In the past week or so, I've had around 5 relationship conversations with various people (friends, clients, acquaintances), and it really got me thinking.
I think these steps below are what I've unconsciously done in my own marriage of 10.5 years, and so I brought them to my conscious awareness and decided to share them with you.
Commit to your commitment.
Let’s say we’re talking about your marriage relationship. When you take a step back from the issue at hand, and you see the BIG PICTURE, that this is the person you are COMMITTED to, and recommit to that commitment, all the small stuff can fall away. We get so caught up and distracted and annoyed by TRIVIALITIES. Things that honestly don’t matter when we step back and look at the big picture.
This is my spouse! My partner! My soulmate! Why would I roll my eyes at their lack of cleanliness? Why would I mutter under my breath when they get home late? Why would I _____________ (insert your own reaction and situation).
Imagine you’re at the grocery store and your spouse is with you at the checkout and does something annoying. And you roll your eyes at the cashier, and mutter something like, “I don’t know why he always does that.” What you’ve done in that moment is put the CASHIER before your SPOUSE! Now, take this concept and apply it to your life, to where you might put someone or something else before the most important relationship in your life.
Commit to love.
Love just loves. You can commit to loving someone no matter what. No matter what they do. No matter what they say. Love is what matters in the moment. It’s always a choice, and always a good choice. You love someone else for your sake. You know who feels love when you choose love? You do. Do the loving for yourself, not for the other person. You’re the one who experiences love, and it’s an awesome emotion to be filled with.
Give up the need to be right and to control the other person.
(Hint: You can’t control people anyway, even though we all try to, all the time.) The need to be right is what ruins relationships. We feel justified when we think we’re right. What is the benefit to being right? NOTHING. Especially if you love this person. Our need to be right is misguided. So many of us are innocently trying to control someone else’s behavior—we want them to help more around the house, bathe the kids, call us back, be on time. But here’s the truth: Adults get to behave however they want. This perception we have that we can control other people by getting mad at them and punishing them for their behavior is so misguided. They’re not making that change because they truly want to, they just don’t want to deal with your reaction. Telling someone how you want them to behave is controlling them. It’s appropriate to have boundaries with people, but it’s not appropriate to manipulate them.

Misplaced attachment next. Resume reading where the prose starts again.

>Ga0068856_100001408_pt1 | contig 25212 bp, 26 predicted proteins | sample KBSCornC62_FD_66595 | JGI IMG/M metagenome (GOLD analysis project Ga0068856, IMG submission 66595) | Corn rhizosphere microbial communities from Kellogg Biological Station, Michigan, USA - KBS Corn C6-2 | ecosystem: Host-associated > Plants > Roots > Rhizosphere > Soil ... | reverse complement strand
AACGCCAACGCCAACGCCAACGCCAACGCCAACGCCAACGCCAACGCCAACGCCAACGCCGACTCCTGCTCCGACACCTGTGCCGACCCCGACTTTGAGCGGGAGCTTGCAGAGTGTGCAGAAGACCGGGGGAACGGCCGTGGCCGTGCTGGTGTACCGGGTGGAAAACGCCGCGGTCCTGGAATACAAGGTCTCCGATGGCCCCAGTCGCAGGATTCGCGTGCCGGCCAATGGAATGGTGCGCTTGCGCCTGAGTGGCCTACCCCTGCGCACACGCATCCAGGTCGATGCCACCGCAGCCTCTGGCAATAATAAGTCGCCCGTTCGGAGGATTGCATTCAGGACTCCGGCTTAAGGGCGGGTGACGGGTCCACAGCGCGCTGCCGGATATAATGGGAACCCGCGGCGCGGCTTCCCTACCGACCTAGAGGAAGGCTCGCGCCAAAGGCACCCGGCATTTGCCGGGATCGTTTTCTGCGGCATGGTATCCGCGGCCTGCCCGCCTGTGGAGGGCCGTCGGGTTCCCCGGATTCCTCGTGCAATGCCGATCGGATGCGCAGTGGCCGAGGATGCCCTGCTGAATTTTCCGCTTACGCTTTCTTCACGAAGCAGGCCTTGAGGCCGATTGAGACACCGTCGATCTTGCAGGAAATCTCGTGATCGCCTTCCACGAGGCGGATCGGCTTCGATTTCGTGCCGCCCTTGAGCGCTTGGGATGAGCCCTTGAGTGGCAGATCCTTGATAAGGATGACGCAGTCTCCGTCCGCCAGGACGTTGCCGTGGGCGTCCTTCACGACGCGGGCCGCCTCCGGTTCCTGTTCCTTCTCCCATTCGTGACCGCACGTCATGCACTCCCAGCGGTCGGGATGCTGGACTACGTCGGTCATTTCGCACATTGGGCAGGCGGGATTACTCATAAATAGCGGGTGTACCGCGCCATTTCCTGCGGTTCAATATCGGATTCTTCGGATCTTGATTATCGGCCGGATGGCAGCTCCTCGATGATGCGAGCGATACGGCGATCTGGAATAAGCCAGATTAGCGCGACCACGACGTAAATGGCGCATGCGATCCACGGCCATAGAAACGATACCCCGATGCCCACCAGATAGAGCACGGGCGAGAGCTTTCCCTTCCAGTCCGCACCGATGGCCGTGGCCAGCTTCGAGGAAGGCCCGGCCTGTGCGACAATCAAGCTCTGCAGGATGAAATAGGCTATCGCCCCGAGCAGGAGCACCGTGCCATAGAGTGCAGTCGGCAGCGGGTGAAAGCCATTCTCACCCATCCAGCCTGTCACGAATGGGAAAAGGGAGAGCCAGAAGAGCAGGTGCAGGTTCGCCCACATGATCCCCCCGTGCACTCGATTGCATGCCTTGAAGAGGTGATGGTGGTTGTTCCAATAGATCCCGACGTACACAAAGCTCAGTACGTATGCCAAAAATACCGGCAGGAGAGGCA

Imagine you told your husband, “Dear, you’d make me so happy if you had fresh cookies on the table every morning when I woke up. That’s what I truly want.” And although your husband hates baking, and doesn’t even know where to begin, he goes ahead and fulfills your desire because he wants to “make you happy.” But then what happens is, he’s resentful. And annoyed. But the cookies are there. Are you happy? Are you glad he’s baking you those cookies? Or is your next request, “I love when you make me cookies, but I want you to want to do this. I want you to be happy doing it.” Sounds, ridiculous right? But we do this all the time.
Not only do we have requests (er, demands) for what someone else should do, but also how they should feel when they do it … all in the name of us wanting to feel happier (it never works).
Take 100% responsibility for YOU—for how you feel, for how you act, for how you show up.
Not for their behavior or how they feel. It’s for how you feel in any relationship.
If you can go into a relationship and take full responsibility for how you feel, commit to love, commit to your commitment, and give up the need to be right—you’ll have a great relationship.